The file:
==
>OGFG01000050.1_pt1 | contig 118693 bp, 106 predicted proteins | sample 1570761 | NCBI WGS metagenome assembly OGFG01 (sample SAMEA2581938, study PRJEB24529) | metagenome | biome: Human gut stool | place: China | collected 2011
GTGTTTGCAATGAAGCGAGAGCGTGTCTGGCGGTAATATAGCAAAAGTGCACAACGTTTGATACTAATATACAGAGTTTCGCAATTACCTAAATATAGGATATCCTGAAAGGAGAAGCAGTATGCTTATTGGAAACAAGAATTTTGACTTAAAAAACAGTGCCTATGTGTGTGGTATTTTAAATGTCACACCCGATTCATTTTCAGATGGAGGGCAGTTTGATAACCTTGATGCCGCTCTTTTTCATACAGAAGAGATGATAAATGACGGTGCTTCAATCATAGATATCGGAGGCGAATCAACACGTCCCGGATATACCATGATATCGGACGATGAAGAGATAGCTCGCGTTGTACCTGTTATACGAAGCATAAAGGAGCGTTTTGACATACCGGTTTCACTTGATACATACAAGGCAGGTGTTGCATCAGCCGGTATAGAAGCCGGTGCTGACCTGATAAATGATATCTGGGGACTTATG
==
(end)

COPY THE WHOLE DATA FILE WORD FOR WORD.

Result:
>OGFG01000050.1_pt1 | contig 118693 bp, 106 predicted proteins | sample 1570761 | NCBI WGS metagenome assembly OGFG01 (sample SAMEA2581938, study PRJEB24529) | metagenome | biome: Human gut stool | place: China | collected 2011
GTGTTTGCAATGAAGCGAGAGCGTGTCTGGCGGTAATATAGCAAAAGTGCACAACGTTTGATACTAATATACAGAGTTTCGCAATTACCTAAATATAGGATATCCTGAAAGGAGAAGCAGTATGCTTATTGGAAACAAGAATTTTGACTTAAAAAACAGTGCCTATGTGTGTGGTATTTTAAATGTCACACCCGATTCATTTTCAGATGGAGGGCAGTTTGATAACCTTGATGCCGCTCTTTTTCATACAGAAGAGATGATAAATGACGGTGCTTCAATCATAGATATCGGAGGCGAATCAACACGTCCCGGATATACCATGATATCGGACGATGAAGAGATAGCTCGCGTTGTACCTGTTATACGAAGCATAAAGGAGCGTTTTGACATACCGGTTTCACTTGATACATACAAGGCAGGTGTTGCATCAGCCGGTATAGAAGCCGGTGCTGACCTGATAAATGATATCTGGGGACTTATG